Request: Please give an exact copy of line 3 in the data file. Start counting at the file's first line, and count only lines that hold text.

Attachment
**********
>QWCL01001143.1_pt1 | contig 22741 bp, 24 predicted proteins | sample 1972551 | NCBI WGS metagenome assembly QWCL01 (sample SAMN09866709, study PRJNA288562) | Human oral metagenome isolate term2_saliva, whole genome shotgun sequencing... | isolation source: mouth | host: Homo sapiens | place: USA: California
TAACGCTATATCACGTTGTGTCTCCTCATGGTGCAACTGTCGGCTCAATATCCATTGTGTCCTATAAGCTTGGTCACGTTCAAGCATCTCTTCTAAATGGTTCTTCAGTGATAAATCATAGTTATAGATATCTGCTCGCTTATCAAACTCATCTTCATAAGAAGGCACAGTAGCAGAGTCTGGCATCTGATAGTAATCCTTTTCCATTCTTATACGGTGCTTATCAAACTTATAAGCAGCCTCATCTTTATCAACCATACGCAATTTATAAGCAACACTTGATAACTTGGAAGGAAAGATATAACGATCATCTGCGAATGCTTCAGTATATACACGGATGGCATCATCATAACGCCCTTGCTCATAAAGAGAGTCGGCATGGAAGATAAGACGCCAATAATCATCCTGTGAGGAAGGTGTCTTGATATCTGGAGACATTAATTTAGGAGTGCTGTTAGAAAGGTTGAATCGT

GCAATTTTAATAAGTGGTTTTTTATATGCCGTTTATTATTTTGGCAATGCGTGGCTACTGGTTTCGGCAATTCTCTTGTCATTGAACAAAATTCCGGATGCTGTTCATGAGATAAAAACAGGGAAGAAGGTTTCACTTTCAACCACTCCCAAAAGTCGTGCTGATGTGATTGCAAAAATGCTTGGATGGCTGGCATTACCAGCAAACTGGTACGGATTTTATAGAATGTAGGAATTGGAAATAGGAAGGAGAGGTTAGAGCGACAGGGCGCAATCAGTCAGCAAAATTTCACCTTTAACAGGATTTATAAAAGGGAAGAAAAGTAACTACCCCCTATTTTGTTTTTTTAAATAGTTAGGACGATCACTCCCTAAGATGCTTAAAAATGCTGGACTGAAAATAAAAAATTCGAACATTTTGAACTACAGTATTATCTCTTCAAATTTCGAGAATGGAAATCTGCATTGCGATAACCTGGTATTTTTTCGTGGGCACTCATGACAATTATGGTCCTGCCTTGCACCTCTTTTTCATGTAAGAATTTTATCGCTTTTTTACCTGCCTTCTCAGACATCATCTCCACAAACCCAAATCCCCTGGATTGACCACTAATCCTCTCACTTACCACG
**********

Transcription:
GCAATTTTAATAAGTGGTTTTTTATATGCCGTTTATTATTTTGGCAATGCGTGGCTACTGGTTTCGGCAATTCTCTTGTCATTGAACAAAATTCCGGATGCTGTTCATGAGATAAAAACAGGGAAGAAGGTTTCACTTTCAACCACTCCCAAAAGTCGTGCTGATGTGATTGCAAAAATGCTTGGATGGCTGGCATTACCAGCAAACTGGTACGGATTTTATAGAATGTAGGAATTGGAAATAGGAAGGAGAGGTTAGAGCGACAGGGCGCAATCAGTCAGCAAAATTTCACCTTTAACAGGATTTATAAAAGGGAAGAAAAGTAACTACCCCCTATTTTGTTTTTTTAAATAGTTAGGACGATCACTCCCTAAGATGCTTAAAAATGCTGGACTGAAAATAAAAAATTCGAACATTTTGAACTACAGTATTATCTCTTCAAATTTCGAGAATGGAAATCTGCATTGCGATAACCTGGTATTTTTTCGTGGGCACTCATGACAATTATGGTCCTGCCTTGCACCTCTTTTTCATGTAAGAATTTTATCGCTTTTTTACCTGCCTTCTCAGACATCATCTCCACAAACCCAAATCCCCTGGATTGACCACTAATCCTCTCACTTACCACG